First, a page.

If you were a veteran of Art Basel Miami Beach who had been to it for each of its 14 years, you might worry, as you head down to this year’s iteration, that it will all be over. That this year will be sensible, restrained. That the jig is up.
Then the very first party you head to upon landing, straight from the airport, has a giant gold-encrusted mastodon skeleton on view from the lobby of the lush new Faena Hotel, a crowd that looks exactly like the impossibly chic extras in the ‘New Year’s in Havana’ scene in the Godfather when Fredo betrays Michael, and a particularly striking penthouse In the penthouse’s white marble bathroom the size of a Manhattan studio, there’s a bathtub filled with vines, white flowers, ice cubes and bottle after bottle of Perrier-Jouet Champagne. A spectacular cabaret singer is torching in the background as party guests (all attending an event called “L’Eden by Perrier-Jouet”) pose for photographs on a swing.
Someone asks: “Would you like a truffle?”
You sigh with relief. It’s all going to be okay.
There’s going to be a lot of whining and finger wagging over the next few days over the scrum that is Art Basel Miami Beach and Miami Art Week, but you won’t find any of that here at the Observer. Nothing succeeds like excess, and access, and there’s no need to apologize for luxury. This event rightly has the rep of the Olympics for the 1% but there are still tens of thousands of people paying off their credit bills monthly having a grand time. You know them, you were them: the college students 15 years ago who played music too loud and drove from Connecticut or Jersey to Chinatown at 3 a.m. just a little too fast when they got the munchies.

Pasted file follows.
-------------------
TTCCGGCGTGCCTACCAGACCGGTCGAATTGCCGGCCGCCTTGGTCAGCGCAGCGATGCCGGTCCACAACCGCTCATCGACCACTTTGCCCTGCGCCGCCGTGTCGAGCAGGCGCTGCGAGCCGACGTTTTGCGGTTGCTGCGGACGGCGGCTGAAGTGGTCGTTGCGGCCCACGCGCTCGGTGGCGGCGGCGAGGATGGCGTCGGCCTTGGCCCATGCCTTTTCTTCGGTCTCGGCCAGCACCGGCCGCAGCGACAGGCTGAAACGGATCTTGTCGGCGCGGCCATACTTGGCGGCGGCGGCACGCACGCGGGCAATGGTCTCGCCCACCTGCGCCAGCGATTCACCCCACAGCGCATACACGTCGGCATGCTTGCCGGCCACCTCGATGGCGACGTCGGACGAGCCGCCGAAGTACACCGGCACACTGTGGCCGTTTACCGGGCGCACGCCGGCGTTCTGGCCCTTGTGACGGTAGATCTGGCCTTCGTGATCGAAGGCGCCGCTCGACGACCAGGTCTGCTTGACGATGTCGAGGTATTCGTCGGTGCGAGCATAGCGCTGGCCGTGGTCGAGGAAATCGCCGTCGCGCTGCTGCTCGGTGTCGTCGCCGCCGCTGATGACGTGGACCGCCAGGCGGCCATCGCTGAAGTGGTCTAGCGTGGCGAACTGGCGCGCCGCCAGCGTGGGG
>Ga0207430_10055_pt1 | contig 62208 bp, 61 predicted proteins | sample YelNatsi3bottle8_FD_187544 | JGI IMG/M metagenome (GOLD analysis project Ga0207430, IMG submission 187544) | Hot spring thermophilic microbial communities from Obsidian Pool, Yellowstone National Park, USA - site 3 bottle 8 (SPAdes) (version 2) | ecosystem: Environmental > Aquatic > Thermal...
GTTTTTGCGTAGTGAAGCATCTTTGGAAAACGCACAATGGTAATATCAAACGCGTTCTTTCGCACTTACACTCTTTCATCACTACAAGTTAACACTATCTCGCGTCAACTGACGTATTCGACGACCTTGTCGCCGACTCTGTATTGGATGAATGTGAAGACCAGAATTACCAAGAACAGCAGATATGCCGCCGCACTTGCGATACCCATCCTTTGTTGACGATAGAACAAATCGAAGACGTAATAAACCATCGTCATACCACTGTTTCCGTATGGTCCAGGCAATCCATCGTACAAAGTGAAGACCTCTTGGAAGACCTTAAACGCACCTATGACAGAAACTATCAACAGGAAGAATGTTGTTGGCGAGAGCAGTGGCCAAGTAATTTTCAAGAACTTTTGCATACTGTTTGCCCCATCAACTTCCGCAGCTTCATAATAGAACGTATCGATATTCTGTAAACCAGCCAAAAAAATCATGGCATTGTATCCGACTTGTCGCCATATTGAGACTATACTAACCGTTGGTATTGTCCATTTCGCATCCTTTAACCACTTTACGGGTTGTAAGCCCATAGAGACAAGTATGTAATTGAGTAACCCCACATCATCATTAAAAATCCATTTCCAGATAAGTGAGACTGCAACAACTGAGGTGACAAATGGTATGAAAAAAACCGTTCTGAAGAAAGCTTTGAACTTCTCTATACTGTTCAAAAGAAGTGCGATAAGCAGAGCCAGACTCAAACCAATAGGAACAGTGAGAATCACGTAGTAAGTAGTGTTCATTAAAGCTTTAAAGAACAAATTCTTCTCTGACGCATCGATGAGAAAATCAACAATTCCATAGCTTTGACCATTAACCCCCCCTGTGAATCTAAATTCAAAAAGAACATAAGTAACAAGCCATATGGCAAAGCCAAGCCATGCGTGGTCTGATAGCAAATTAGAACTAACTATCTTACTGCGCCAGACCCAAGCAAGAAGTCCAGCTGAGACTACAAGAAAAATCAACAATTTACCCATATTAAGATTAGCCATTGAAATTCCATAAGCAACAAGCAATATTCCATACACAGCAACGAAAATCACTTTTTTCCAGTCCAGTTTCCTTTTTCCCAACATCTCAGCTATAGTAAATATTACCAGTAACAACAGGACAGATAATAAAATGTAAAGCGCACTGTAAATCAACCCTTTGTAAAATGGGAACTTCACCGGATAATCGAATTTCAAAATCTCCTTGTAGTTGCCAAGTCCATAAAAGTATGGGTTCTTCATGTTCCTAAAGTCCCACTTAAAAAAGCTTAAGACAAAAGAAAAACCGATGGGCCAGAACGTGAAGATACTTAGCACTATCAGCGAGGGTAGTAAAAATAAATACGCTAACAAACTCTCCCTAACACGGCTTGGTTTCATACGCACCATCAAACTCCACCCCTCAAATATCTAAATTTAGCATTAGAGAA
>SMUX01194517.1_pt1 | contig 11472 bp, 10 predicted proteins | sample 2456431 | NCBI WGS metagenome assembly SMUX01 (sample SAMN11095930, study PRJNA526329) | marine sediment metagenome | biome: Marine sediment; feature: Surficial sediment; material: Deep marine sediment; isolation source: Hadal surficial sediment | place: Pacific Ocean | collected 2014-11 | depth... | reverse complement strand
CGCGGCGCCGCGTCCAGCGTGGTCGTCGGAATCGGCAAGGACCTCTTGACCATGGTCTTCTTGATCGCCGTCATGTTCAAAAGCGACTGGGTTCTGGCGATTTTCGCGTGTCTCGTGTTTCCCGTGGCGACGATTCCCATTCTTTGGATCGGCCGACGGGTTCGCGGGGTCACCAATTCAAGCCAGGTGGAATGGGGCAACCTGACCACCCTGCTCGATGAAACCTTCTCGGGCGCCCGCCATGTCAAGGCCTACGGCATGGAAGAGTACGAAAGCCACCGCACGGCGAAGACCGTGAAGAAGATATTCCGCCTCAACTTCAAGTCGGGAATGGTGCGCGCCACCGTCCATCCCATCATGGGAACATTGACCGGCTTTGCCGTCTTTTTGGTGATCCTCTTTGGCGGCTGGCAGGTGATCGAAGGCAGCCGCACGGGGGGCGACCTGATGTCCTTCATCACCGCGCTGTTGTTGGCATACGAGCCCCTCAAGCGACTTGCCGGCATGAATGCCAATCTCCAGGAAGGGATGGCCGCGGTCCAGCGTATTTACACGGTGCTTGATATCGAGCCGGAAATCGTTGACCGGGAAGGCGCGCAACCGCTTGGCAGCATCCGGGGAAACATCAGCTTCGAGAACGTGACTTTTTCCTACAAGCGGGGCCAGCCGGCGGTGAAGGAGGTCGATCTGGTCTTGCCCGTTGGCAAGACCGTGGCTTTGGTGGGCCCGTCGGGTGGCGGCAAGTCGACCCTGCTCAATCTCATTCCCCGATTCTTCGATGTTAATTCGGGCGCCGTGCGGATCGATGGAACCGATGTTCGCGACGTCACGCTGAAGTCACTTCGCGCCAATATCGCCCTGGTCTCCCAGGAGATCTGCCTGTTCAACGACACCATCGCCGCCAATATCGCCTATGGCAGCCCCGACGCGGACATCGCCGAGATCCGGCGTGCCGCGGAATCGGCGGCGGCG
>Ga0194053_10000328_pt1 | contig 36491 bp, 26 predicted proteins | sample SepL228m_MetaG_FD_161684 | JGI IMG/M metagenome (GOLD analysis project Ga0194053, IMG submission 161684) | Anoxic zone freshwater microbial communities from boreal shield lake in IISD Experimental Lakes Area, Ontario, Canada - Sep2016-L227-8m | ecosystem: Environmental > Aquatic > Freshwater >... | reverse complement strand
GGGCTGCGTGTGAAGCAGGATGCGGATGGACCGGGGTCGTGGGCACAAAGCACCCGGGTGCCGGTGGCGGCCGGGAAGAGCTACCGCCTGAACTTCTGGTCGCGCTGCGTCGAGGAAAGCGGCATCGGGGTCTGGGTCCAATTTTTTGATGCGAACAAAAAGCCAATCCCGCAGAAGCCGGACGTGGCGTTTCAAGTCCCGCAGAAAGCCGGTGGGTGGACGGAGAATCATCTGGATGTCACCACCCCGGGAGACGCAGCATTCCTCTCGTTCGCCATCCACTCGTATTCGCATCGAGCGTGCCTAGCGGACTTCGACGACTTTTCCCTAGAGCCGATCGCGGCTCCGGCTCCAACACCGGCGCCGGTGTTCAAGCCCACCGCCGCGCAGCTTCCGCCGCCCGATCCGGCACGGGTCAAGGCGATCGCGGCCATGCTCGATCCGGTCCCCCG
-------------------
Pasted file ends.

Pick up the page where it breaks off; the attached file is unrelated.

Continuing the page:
It’s all lubricated, elevated and justified by a great American city entirely filled with spectacular art. (That mastodon, by the way: Damien Hirst).
Today is something of the first official day, the opening of Art Basel Miami Beach fair at the Convention Center, a glorious 260-booth display of some of the world’s, and the past two century’s, best Contemporary Art. Leo (di Caprio) is already here, and he stopped by Sylvester Stallone’s dinner. Last night, artist Rashaad Newsome had a parade. We joined a collector’s dinner at Jean-Georges’ Market restaurant in the Ian Schrager Hotel, Edition. (Tip: order the crisped-rice salmon sushi.) Somewhere, there was probably a conga line, and it was probably at the Surf Club, but we were asleep by then.
It’s raining, by the way, and gray, so don’t fret if you’re missing it – we will keep you in the loop. #ObserverinMiami